In Chrome 64 we're trying a new behavior for getUserMedia audio streams that
echoCancellation constraint enabled. What's new is that such streams
will temporarily disable hardware noise suppression for the duration of the
stream. We anticipate this will make the echo canceller perform better. As this
functionality is experimental, it needs to be explicitly turned on; see below.
At this point, this behavior is only supported for certain input devices and only on macOS. Support is limited to devices which have toggleable “ambient noise reduction” in the Sound panel of System Preferences.
An echo canceller tries to remove any sound played out on the speakers from the audio signal that's picked up by the microphone. Without this, what you're saying as one party of a call, will be picked up by the microphone of the other parties and then sent back to you. You'll hear an echo of yourself!
To be successful in removing echo, WebRTC’s echo canceller (which is used in Chrome) needs to get as clean an audio signal as possible from the microphone. Processing that's applied before the audio reaches the echo canceller, such as hardware noise suppression, will normally impede its performance. Moreover, there is already software noise suppression in place, but only after the echo canceller has done its processing.
Details of the new behavior
Web developers can enable the new behavior on their sites by opting in to an Origin Trial. End users can enable it globally by passing a command-line flag when starting Chrome. For more information, see below.
When this is enabled, and a web page calls getUserMedia to get audio from an input device, the following happens:
echoCancellationconstraint is enabled, hardware noise suppression will be turned off for the duration of the newly created audio stream.
Since this setting is system-wide this will apply to all audio input streams from the same device (i.e. the same microphone).
Once the last stream that wants hardware noise suppression turned off closes, hardware noise suppression is turned back on.
If hardware noise suppression was already disabled beforehand, Chrome will not change its state.
If getUserMedia is called without
echoCancellationenabled, Chrome will not touch hardware noise suppression.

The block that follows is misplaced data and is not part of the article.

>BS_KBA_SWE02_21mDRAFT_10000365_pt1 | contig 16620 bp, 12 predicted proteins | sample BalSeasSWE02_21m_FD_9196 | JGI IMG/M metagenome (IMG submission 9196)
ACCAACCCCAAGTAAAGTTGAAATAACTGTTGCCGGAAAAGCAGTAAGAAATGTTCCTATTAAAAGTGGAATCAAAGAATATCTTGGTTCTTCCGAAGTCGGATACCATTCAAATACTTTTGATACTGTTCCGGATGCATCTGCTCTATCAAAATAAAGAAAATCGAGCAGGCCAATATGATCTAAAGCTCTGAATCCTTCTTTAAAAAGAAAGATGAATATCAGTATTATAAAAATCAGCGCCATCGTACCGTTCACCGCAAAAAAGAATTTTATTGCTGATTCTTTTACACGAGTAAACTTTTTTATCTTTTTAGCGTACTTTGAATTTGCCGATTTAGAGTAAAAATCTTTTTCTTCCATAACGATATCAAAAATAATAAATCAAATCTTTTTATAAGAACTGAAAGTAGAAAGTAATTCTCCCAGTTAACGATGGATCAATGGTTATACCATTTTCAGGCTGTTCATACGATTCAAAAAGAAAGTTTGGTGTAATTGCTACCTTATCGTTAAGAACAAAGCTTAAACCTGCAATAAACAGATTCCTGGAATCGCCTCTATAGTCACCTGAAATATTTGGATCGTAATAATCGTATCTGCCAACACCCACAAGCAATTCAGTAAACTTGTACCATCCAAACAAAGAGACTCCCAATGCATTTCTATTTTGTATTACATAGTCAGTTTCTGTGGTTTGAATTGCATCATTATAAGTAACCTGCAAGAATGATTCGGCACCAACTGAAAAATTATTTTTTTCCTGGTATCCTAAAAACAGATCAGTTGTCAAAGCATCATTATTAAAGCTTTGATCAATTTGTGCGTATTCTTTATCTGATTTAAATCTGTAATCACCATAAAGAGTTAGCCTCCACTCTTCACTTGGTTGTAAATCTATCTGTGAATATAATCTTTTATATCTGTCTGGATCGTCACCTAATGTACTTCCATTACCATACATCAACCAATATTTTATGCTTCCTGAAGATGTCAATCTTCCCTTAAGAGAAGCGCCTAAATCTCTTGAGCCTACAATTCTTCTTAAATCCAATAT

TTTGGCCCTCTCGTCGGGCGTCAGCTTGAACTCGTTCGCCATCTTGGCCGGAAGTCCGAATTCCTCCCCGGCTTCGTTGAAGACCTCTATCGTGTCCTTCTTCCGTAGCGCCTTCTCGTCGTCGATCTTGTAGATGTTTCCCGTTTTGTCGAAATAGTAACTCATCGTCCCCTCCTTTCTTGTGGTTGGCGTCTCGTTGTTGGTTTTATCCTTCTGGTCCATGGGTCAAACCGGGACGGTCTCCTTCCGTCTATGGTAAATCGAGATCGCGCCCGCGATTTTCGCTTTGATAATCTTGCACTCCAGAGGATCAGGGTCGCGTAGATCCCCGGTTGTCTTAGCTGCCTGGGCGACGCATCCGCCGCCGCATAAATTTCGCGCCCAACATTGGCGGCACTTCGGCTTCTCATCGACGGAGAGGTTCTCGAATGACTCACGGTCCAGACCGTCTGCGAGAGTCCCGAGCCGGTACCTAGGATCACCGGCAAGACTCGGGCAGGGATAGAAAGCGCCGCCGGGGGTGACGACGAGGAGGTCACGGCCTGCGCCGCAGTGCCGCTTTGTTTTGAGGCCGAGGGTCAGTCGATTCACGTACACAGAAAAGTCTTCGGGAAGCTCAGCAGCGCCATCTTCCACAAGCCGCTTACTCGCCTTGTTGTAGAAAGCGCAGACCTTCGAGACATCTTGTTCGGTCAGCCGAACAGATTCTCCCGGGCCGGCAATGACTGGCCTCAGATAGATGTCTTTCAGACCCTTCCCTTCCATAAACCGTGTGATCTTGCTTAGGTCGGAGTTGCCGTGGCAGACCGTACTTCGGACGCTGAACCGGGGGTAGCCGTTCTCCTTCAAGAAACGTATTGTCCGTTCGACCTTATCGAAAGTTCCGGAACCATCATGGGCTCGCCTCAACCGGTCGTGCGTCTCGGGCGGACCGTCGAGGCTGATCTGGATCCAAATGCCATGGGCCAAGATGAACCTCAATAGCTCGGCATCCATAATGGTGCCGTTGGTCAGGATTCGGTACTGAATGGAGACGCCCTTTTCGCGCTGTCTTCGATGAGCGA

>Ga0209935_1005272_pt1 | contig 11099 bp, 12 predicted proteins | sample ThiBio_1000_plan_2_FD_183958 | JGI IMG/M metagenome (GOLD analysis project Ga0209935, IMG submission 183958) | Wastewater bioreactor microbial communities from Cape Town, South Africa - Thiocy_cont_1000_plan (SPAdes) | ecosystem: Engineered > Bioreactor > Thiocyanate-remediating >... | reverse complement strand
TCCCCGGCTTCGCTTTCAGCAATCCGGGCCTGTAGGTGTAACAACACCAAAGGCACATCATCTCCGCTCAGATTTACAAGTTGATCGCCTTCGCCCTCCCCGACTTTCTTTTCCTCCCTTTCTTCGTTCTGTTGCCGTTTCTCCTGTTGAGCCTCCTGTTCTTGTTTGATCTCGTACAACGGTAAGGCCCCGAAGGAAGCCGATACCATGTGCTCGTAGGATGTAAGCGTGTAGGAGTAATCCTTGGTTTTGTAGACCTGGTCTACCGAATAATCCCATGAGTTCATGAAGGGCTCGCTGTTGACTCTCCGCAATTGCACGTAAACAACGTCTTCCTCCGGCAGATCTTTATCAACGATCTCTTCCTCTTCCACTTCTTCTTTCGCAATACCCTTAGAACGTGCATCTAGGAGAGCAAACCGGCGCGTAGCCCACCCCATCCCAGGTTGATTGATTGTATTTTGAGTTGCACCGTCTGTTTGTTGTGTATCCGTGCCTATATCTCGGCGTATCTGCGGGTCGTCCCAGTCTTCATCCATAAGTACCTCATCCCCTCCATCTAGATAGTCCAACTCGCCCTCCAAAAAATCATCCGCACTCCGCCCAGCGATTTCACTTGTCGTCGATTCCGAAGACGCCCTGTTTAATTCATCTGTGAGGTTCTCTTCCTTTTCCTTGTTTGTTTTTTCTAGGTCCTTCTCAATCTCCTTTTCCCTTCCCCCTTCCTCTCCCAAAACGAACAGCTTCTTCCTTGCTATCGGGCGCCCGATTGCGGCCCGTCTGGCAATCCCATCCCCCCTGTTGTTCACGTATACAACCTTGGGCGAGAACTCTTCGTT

As this setting is also user-controllable, there are some specific interactions with the user:
If Chrome has turned hardware noise suppression off, and the user turns it back on, Chrome will not attempt to disable it again for that stream.
If Chrome has turned hardware noise suppression off, and the user turns it back on, then off again, Chrome will still re-enable it once the stream ends.
The behavior takes effect by simply enabling the experiment. There are no API changes necessary.
How to enable the experiment
To get this new behavior on your site, your need to be signed up for the "Disable Hardware Noise Suppression" Origin Trial. If you just want to try it out locally, it can also be enabled on the command line:
Passing this flag on the command-line enables the feature globally for the current session.
There are a couple of aspects we wish to evaluate with this experiment:
Qualitative differences, in the field, between having hardware noise suppression turned on vs. off.
How does changing this setting from within Chrome affect the end user and other software they may be running?
We are interested in feedback on both of these aspects. Are calls better or worse with this feature turned on? Are there problems with the implementation that causes unexpected behaviors? In any case, if you're trying this out, please file feedback on this bug. If possible, include what microphone / headset / etc. was used and if it supports ambient noise reduction. If doing more large-scale experiments, links to comparative statistics on audio call quality are appreciated.